Troy Snyder

From Wikipedia, the free encyclopedia
Jump to navigation Jump to search
Troy Snyder
Personal information
Date of birth (1965-11-24) November 24, 1965 (age 52)
Place of birth Reading, Pennsylvania, United States
Height 5 ft 11 in (1.80 m)
Playing position Defender / Midfielder / Forward
Youth career
1984–1986 Penn State
Senior career*
Years Team Apps (Gls)
1987 San Diego Nomads
1987–1988 Minnesota Strikers (indoor) 40 (5)
1988–1992 Dallas Sidekicks (indoor) 210 (46)
1989 Maryland Bays
1993–1997 Washington Warthogs (indoor) 98 (14)
1997–1998 Baltimore Bays (indoor)
1998–1999 Baltimore Blast (indoor) 28 (4)
National team
U.S. U-20
1985–1991 United States 5 (0)
1987–1996 U.S. Futsal 9 (1)
Teams managed
1998–2000 Goucher College
* Senior club appearances and goals counted for the domestic league only

Troy Snyder (born November 24, 1965 in Reading, Pennsylvania) is a former U.S. soccer player who is second on the high school career scoring list with 208 goals and 117 assists. He spent most of his career playing indoor soccer, but also won an outdoor title in 1987 with the San Diego Nomads. Snyder earned five caps with the U.S. national team between 1985 and 1991 as well as another nine with the U.S. National Futsal Team. In 1983, he was a member of the U.S. team at the U-20 World Championship.



Snyder attended Fleetwood High School in Fleetwood, Pennsylvania where he played as a forward on his school's soccer team. During his high school soccer career, which ran from 1980 to 1983, he scored 208 goals and assisted on 117 others. At the time, the 208 goals was a record, which has since been broken..[1] Following graduation from high school, Snyder attended Pennsylvania State University where he played for legendary coach Walter Bahr from 1984 to 1986.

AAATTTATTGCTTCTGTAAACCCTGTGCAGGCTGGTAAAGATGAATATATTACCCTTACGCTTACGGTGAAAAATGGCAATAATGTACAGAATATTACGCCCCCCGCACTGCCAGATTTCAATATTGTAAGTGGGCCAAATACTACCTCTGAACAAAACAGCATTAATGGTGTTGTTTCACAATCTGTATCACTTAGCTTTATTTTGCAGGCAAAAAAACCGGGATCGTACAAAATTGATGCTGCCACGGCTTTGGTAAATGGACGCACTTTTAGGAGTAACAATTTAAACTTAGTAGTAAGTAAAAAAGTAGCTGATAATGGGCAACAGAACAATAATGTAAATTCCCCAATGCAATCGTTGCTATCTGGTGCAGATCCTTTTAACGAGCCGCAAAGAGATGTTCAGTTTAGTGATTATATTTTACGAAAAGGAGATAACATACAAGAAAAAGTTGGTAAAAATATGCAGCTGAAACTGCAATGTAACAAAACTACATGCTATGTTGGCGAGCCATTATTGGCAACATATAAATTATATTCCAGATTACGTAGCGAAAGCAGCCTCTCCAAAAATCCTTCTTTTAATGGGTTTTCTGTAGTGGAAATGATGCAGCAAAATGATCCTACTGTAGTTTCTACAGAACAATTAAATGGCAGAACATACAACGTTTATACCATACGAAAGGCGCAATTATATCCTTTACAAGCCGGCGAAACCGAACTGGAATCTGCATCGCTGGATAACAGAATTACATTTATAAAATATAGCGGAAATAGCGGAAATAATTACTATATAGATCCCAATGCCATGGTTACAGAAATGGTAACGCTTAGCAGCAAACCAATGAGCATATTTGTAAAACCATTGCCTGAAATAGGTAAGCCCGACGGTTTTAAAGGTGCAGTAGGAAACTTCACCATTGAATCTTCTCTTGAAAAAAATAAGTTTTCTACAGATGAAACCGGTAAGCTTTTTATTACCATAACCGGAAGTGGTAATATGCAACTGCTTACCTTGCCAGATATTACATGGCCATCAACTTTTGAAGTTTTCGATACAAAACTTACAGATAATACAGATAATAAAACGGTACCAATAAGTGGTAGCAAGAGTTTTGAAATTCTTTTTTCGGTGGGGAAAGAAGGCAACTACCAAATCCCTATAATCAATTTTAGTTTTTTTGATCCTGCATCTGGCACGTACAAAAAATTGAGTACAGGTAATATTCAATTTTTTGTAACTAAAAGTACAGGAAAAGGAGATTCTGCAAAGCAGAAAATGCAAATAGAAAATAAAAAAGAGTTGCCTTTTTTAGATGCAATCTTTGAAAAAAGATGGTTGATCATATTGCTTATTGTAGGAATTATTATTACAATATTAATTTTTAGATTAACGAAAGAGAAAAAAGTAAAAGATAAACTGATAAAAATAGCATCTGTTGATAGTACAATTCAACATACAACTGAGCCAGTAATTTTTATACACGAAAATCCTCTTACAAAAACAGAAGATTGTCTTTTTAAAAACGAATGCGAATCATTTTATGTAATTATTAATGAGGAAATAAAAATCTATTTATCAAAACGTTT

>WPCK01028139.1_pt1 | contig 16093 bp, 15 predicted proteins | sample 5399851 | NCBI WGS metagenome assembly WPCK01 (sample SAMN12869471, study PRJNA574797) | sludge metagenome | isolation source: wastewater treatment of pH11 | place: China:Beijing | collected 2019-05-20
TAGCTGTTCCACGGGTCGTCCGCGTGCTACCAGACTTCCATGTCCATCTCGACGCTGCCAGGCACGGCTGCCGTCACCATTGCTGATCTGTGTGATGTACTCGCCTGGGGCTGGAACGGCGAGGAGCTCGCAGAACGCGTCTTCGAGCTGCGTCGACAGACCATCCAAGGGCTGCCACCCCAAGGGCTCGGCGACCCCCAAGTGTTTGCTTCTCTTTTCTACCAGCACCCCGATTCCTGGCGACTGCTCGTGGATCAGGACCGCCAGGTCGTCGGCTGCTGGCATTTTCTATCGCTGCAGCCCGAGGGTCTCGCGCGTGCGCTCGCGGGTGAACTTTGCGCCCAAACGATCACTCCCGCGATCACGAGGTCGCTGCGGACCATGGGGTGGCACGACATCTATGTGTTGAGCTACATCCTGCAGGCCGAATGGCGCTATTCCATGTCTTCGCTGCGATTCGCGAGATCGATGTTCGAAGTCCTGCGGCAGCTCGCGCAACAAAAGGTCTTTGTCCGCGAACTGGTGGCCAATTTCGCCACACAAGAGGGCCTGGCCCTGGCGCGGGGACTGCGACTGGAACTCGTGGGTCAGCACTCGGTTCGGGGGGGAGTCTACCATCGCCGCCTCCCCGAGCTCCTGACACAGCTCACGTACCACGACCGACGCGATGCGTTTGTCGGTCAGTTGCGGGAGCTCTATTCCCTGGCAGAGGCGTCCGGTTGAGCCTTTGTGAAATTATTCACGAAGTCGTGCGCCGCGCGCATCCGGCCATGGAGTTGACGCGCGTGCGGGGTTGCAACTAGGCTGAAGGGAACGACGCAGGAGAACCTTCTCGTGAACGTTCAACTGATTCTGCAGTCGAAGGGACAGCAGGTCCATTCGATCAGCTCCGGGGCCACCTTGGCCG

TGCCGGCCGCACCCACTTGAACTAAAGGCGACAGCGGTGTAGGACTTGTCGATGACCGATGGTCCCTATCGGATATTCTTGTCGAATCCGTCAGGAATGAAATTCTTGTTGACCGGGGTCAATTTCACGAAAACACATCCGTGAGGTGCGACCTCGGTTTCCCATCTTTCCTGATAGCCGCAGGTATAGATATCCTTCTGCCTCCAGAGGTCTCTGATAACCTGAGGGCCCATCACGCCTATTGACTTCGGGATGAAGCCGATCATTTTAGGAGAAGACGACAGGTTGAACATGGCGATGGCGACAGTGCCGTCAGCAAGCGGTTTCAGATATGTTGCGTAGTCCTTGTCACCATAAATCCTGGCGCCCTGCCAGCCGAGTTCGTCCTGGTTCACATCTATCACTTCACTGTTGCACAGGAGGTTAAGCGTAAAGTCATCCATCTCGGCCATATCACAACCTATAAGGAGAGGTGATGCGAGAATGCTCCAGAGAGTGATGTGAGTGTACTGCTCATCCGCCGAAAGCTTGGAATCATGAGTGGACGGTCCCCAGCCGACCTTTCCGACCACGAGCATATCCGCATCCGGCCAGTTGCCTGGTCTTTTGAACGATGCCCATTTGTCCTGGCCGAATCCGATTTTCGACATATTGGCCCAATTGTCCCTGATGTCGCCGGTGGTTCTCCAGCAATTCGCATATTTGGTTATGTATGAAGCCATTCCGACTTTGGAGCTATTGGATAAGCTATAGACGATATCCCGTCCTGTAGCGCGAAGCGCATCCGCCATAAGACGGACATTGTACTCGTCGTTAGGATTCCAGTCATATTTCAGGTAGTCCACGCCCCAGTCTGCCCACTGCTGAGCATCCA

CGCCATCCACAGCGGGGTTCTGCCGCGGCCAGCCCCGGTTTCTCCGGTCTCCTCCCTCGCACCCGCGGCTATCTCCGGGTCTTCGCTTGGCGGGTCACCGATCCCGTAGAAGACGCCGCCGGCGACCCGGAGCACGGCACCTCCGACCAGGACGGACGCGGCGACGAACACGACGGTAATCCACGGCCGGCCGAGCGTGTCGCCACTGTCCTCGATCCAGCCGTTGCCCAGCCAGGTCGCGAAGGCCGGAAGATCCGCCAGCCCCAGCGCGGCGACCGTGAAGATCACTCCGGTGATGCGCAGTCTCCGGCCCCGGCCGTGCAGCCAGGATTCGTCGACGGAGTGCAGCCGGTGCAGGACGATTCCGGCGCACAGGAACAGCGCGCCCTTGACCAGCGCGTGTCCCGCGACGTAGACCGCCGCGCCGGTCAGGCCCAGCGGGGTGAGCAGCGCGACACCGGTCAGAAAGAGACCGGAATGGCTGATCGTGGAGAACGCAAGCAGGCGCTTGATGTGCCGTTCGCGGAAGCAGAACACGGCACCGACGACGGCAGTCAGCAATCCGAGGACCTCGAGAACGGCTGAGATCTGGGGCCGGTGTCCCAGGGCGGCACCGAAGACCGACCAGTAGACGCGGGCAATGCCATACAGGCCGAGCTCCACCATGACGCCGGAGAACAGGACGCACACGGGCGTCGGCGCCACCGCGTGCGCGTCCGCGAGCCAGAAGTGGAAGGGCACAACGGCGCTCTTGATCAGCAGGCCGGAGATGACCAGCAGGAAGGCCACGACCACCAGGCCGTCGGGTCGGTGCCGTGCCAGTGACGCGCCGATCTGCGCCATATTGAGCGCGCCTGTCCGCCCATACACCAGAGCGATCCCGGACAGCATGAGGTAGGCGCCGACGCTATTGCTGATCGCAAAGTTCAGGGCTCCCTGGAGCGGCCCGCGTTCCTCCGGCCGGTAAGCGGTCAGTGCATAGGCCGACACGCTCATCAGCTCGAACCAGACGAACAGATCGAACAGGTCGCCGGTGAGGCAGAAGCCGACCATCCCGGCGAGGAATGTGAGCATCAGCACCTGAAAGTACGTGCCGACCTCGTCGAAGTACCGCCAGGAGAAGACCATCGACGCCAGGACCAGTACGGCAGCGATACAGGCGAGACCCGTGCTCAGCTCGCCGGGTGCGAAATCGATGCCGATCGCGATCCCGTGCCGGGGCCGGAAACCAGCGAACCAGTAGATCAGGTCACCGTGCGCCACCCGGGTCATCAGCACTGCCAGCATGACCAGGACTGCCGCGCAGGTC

In 1987, Snyder turned professional as a midfielder with the San Diego Nomads of the Western Soccer Alliance (WSA). That season, the Nomads took the WSA title with a 3-1 win over the San Jose Earthquakes.[2] That winter, he signed with the Minnesota Strikers of the Major Indoor Soccer League (MISL). The Strikers folded at the end of the 1987–1988 season. Now out of a team, Snyder signed with the Dallas Sidekicks as a free agent. He would go on to play four seasons and 210 games in Dallas. In addition to playing for Dallas, Snyder spent the 1989 outdoor season with the Maryland Bays of the American Soccer League.[3]

In 1992, Snyder left the Sidekicks and moved east to the Washington Warthogs of the Continental Indoor Soccer League (CISL). He was recognized as the CISL Defender of the Year for the 1996–1997 season. However, the Warthogs and the league folded at the end of that season and Snyder moved to the Baltimore Bays of the USISL. He spent the 1997–1998 indoor USISL season with the Bays, winning the league championship before the team folded. He then moved to the Baltimore Blast of the National Professional Soccer League (NPSL).

National team[edit]

In 1983, Snyder was selected for the United States U-20 men's national soccer team which competed at the U-20 World Championship.[1] The U.S. went 1-0-2 and failed to make the second round. On June 15, 1985, the summer before his junior year of college, Snyder earned his first cap in a 5-0 loss to England.[2] He was not called into the national team again until May 5, 1991 when he came on as a substitute for Janusz Michallik in a 1-0 win over Uruguay. He played three more times that year, all as a substitute. His last game with the national team came in a 2-0 win over Romania in Brașov.[3] In addition to his five caps with the outdoor national team, Snyder earned another nine caps, and scored one goal, with the United States national futsal team from 1987 to 1996.


External links[edit]